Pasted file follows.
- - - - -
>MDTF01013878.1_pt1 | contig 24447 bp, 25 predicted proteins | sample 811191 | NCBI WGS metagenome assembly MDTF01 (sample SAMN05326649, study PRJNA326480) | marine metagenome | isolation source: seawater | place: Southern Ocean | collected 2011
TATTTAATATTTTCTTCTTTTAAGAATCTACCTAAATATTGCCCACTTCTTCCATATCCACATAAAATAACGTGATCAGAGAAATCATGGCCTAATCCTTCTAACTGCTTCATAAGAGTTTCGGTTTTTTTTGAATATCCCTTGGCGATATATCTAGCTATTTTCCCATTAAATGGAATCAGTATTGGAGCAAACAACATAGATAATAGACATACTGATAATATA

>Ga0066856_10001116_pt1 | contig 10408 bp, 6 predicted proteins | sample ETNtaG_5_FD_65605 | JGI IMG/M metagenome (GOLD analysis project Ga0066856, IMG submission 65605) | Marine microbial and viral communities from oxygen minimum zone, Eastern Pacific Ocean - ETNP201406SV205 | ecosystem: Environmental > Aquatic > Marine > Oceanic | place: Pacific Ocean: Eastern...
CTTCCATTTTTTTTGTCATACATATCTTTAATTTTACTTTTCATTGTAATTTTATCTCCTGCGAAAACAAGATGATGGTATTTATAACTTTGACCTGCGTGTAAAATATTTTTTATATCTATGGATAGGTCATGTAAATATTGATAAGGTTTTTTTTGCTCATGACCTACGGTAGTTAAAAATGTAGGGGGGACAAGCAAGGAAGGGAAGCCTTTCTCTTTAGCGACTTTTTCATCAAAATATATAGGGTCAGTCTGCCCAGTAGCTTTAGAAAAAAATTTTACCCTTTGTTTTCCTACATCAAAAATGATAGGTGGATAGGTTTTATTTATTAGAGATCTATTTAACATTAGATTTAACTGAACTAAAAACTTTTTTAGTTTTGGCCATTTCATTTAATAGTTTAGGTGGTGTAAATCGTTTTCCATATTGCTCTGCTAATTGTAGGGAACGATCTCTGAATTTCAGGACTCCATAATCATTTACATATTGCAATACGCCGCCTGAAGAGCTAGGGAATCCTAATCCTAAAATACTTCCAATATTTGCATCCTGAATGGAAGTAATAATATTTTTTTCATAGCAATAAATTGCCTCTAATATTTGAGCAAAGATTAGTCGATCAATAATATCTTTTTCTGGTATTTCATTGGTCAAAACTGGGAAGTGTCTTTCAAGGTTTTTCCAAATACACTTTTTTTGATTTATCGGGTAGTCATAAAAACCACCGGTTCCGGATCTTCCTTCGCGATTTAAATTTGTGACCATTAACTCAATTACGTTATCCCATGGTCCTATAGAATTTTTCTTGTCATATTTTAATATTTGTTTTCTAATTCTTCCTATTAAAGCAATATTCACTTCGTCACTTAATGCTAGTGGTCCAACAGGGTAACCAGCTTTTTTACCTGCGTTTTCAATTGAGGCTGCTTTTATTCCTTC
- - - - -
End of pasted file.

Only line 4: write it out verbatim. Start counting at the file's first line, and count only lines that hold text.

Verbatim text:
CTTCCATTTTTTTTGTCATACATATCTTTAATTTTACTTTTCATTGTAATTTTATCTCCTGCGAAAACAAGATGATGGTATTTATAACTTTGACCTGCGTGTAAAATATTTTTTATATCTATGGATAGGTCATGTAAATATTGATAAGGTTTTTTTTGCTCATGACCTACGGTAGTTAAAAATGTAGGGGGGACAAGCAAGGAAGGGAAGCCTTTCTCTTTAGCGACTTTTTCATCAAAATATATAGGGTCAGTCTGCCCAGTAGCTTTAGAAAAAAATTTTACCCTTTGTTTTCCTACATCAAAAATGATAGGTGGATAGGTTTTATTTATTAGAGATCTATTTAACATTAGATTTAACTGAACTAAAAACTTTTTTAGTTTTGGCCATTTCATTTAATAGTTTAGGTGGTGTAAATCGTTTTCCATATTGCTCTGCTAATTGTAGGGAACGATCTCTGAATTTCAGGACTCCATAATCATTTACATATTGCAATACGCCGCCTGAAGAGCTAGGGAATCCTAATCCTAAAATACTTCCAATATTTGCATCCTGAATGGAAGTAATAATATTTTTTTCATAGCAATAAATTGCCTCTAATATTTGAGCAAAGATTAGTCGATCAATAATATCTTTTTCTGGTATTTCATTGGTCAAAACTGGGAAGTGTCTTTCAAGGTTTTTCCAAATACACTTTTTTTGATTTATCGGGTAGTCATAAAAACCACCGGTTCCGGATCTTCCTTCGCGATTTAAATTTGTGACCATTAACTCAATTACGTTATCCCATGGTCCTATAGAATTTTTCTTGTCATATTTTAATATTTGTTTTCTAATTCTTCCTATTAAAGCAATATTCACTTCGTCACTTAATGCTAGTGGTCCAACAGGGTAACCAGCTTTTTTACCTGCGTTTTCAATTGAGGCTGCTTTTATTCCTTC